perjantai, 5. lokakuu 2012
There’s something rotten in the country of Sweden.
This week was Read Banned Books week, declared by American Library Association. Our dear righteous kingdom of Sweden celebrated this occasion in the way that was very suitable for the country who created Nobel literature prize: by trying to censor books. The work in question: Tintin in Congo, first published in 1931 by Hérge. In a flash the news did spread around the globe: Sweden bans Tintin!
Man behind the move is self-acclaimed “multitalented Swedish artist” Behrgang Miri, “Joyspreader of year 2008” for his hard work in youth movement, as he tells on his website. His latest youth move as a artistic director of Stockholm Kulturhuset was to spread joy by giving an order to remove Tintin books from shelves. While joyfully shooting himself to leg, he multitalentedly stated that these works had “flying carpets” and other prejudiced trivia that actually doesn’t appear in Tintin at all. Description reminds more of Iznougud, a satirical Franco-Belgian comic.
This slight error hardly matters, as it appeared soon that the book in question is not in Kulturhuset library collections anyway, so they are censoring a book they don’t own. Furthermore, it was hastily explained (rather unbelievably, I must say) that the censorship move in question was to put the books (excluding Tintin in Congo, including Tintin in Tibet) to side in a cart 7 metres away. Nevertheless, the chief director of Kulturhuset, Eric Sjöström, officially cancelled the decision and appeared in a news photo where he was putting the books back.
This joyful, multitalented violation of human rights and openly hostile aggression against culture by a person who was supposed to defend and advance it, had immediately an enormous symbolic importance that raised people on their toes. I saw storming amount of thousands of responses in Swedish newspaper websites and social media. People usually simply don’t like that their life is being tampered with. This is big news to nobody, except politicians.
In the following debate African-Swedish artist Makoto Linde noted that “what matters in the year 2012 is not how black people were depicted in the past, but how they are not depicted today”. Right on.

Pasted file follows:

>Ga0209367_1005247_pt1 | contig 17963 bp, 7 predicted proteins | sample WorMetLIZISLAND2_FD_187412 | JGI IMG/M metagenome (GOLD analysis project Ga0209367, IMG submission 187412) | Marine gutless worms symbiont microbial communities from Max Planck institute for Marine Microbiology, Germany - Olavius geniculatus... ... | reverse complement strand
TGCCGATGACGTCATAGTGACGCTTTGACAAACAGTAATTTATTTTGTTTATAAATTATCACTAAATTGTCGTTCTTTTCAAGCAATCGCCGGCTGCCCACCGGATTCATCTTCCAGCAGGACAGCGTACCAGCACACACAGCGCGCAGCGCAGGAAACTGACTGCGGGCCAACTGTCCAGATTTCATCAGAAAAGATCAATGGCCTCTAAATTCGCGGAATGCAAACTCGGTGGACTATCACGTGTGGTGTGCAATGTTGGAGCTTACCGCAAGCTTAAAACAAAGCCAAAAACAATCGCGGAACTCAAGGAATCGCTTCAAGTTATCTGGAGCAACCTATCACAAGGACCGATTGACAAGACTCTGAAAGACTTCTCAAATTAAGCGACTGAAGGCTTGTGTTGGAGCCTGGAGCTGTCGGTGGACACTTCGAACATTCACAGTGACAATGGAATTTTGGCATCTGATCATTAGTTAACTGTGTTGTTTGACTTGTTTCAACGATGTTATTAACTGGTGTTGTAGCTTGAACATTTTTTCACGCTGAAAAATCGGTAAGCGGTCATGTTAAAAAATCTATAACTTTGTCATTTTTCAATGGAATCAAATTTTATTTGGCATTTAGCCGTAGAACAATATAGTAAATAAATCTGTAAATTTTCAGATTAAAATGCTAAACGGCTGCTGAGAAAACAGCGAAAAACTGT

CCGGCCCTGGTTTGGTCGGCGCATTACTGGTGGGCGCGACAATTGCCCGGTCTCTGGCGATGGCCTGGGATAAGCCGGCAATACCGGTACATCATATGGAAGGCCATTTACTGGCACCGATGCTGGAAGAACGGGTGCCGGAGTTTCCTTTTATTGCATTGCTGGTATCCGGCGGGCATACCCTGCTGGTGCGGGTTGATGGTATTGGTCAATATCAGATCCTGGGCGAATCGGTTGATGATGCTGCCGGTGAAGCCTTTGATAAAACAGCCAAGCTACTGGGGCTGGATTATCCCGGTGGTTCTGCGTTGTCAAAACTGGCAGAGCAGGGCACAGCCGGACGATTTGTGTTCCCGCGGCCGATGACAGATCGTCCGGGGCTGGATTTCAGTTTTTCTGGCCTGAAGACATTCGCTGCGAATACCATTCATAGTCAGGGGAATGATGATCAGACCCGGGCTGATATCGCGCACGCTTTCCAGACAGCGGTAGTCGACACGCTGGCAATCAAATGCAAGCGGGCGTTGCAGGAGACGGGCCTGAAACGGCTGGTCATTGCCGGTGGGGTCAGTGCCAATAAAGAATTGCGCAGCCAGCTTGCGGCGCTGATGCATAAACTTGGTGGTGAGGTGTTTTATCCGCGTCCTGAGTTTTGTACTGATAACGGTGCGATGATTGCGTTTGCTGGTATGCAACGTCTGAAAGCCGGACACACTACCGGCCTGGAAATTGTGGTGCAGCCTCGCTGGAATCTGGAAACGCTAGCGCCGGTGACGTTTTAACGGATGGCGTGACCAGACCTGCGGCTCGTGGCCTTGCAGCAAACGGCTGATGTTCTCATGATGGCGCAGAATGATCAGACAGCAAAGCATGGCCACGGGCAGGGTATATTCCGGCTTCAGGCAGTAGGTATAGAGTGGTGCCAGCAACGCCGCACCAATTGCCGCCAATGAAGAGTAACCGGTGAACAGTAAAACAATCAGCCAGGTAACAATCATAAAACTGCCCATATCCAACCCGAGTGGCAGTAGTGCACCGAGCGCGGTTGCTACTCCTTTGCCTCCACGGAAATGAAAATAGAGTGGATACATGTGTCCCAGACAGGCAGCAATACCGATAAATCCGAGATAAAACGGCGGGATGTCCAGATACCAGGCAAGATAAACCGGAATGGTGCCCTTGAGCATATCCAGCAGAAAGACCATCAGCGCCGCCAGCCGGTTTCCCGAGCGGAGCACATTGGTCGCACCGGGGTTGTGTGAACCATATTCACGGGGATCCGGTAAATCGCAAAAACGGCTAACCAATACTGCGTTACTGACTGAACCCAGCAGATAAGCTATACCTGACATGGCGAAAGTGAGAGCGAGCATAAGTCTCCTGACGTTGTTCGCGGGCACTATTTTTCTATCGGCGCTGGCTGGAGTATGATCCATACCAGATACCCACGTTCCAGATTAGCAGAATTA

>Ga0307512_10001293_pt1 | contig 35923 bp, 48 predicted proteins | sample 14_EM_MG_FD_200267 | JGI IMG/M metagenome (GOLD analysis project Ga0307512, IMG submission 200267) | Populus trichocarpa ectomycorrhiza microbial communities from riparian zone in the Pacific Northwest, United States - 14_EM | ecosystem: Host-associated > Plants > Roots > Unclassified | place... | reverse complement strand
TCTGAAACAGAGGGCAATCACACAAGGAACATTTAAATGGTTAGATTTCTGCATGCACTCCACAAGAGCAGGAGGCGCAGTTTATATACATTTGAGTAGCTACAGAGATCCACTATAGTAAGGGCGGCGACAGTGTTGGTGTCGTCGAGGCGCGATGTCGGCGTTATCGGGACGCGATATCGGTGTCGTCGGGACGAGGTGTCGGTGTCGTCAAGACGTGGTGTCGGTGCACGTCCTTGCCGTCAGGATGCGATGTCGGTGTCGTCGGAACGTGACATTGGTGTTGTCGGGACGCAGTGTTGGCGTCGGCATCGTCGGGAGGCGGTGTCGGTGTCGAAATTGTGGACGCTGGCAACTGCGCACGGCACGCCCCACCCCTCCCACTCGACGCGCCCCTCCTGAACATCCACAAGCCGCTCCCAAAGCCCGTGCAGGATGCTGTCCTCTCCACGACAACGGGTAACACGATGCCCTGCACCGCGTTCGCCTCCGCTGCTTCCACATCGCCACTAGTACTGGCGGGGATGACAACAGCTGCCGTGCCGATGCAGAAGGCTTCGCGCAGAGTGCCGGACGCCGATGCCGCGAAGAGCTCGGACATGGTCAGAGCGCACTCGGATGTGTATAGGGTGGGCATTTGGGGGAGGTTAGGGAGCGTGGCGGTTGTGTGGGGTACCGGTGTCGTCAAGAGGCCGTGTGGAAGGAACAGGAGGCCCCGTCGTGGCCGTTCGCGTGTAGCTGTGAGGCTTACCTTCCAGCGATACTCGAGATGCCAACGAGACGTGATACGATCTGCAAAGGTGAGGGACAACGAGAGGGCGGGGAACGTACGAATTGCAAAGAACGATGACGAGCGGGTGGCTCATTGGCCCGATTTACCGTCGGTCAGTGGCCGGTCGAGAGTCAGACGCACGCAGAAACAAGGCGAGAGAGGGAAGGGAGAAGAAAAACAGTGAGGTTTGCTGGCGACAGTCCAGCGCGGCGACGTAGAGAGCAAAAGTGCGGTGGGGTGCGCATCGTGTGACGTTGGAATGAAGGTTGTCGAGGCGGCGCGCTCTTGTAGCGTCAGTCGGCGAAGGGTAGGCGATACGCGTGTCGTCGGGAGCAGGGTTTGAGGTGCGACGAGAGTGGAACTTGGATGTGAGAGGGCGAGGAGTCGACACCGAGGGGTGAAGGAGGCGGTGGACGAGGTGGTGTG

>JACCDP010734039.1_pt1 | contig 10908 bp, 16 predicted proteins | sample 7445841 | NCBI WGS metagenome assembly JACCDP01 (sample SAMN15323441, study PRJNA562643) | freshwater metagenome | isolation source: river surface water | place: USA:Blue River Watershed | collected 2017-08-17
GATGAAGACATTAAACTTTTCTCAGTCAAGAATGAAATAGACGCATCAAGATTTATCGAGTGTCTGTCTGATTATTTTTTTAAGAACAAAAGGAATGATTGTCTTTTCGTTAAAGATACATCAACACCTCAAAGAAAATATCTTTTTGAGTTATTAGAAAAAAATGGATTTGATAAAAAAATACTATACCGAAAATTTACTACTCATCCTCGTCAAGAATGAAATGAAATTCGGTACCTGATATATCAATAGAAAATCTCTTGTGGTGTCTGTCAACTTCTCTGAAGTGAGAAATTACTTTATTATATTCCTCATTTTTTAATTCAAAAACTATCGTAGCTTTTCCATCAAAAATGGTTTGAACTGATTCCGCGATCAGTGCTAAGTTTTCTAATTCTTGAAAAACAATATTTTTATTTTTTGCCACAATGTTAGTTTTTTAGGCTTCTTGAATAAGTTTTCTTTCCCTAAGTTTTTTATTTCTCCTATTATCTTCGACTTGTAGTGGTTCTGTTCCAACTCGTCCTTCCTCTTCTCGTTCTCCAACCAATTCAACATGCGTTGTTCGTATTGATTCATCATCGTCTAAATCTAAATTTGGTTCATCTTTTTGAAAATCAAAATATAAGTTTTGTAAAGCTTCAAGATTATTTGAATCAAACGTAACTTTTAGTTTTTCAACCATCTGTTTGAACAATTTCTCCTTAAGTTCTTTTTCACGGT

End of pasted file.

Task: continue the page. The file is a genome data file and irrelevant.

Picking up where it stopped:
If you dislike Tintin in Congo, how about offering something better to your taste? How about creating a parody where the roles are turned upside down? How about offering African comics made by African artists to African audience? Of course that would require that artistic director would lift up his ass he is probably using for thinking, go out, seek and bring those works into library or exhibition. To roleplay an Iranian Religious Inquisition is oh so much easier and more effortless. Other means would require brains. How boring must it be for a joyful multitalented club star.
American Library Association states that the purpose of Banned Books Week is to spread information and raise awareness so we understand we are not living in so progressive environment that we have imagined.
This is refreshing, taking into account that censorship, ideological direction, and need to control the people are nowadays far too often camouflaged in the dress of progressive ideas. World is full of paradoxes indeed. The people who most vocally call themselves “value liberals” end up revealing time after time that they are the most reactionary conservatives and adopt the similar strategies, like they were too high to follow their own principles. Another paradox is that only those of us who are ready to feel insulted in all its glory, can be insulted. How to help this, I don’t really know. I only know the reasons and solutions both are beyond the power of any fictitious work or piece of art.